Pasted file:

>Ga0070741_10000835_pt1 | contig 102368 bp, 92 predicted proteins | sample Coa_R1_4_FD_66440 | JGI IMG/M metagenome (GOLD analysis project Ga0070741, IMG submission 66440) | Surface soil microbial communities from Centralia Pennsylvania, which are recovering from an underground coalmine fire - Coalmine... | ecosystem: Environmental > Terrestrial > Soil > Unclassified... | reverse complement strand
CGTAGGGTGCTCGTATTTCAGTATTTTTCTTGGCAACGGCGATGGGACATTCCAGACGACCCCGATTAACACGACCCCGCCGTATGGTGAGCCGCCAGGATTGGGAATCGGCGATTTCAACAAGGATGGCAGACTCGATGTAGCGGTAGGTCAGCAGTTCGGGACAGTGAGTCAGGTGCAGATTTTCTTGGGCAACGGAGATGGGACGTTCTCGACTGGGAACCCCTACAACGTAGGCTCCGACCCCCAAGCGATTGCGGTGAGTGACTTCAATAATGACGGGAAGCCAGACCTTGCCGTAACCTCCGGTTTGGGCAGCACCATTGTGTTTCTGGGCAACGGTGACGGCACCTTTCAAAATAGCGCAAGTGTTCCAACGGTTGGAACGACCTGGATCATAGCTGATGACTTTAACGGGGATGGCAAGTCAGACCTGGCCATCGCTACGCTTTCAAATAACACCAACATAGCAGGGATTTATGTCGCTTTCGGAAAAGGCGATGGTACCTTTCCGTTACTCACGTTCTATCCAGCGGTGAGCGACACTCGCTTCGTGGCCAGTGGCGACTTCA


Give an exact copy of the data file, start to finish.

>Ga0070741_10000835_pt1 | contig 102368 bp, 92 predicted proteins | sample Coa_R1_4_FD_66440 | JGI IMG/M metagenome (GOLD analysis project Ga0070741, IMG submission 66440) | Surface soil microbial communities from Centralia Pennsylvania, which are recovering from an underground coalmine fire - Coalmine... | ecosystem: Environmental > Terrestrial > Soil > Unclassified... | reverse complement strand
CGTAGGGTGCTCGTATTTCAGTATTTTTCTTGGCAACGGCGATGGGACATTCCAGACGACCCCGATTAACACGACCCCGCCGTATGGTGAGCCGCCAGGATTGGGAATCGGCGATTTCAACAAGGATGGCAGACTCGATGTAGCGGTAGGTCAGCAGTTCGGGACAGTGAGTCAGGTGCAGATTTTCTTGGGCAACGGAGATGGGACGTTCTCGACTGGGAACCCCTACAACGTAGGCTCCGACCCCCAAGCGATTGCGGTGAGTGACTTCAATAATGACGGGAAGCCAGACCTTGCCGTAACCTCCGGTTTGGGCAGCACCATTGTGTTTCTGGGCAACGGTGACGGCACCTTTCAAAATAGCGCAAGTGTTCCAACGGTTGGAACGACCTGGATCATAGCTGATGACTTTAACGGGGATGGCAAGTCAGACCTGGCCATCGCTACGCTTTCAAATAACACCAACATAGCAGGGATTTATGTCGCTTTCGGAAAAGGCGATGGTACCTTTCCGTTACTCACGTTCTATCCAGCGGTGAGCGACACTCGCTTCGTGGCCAGTGGCGACTTCA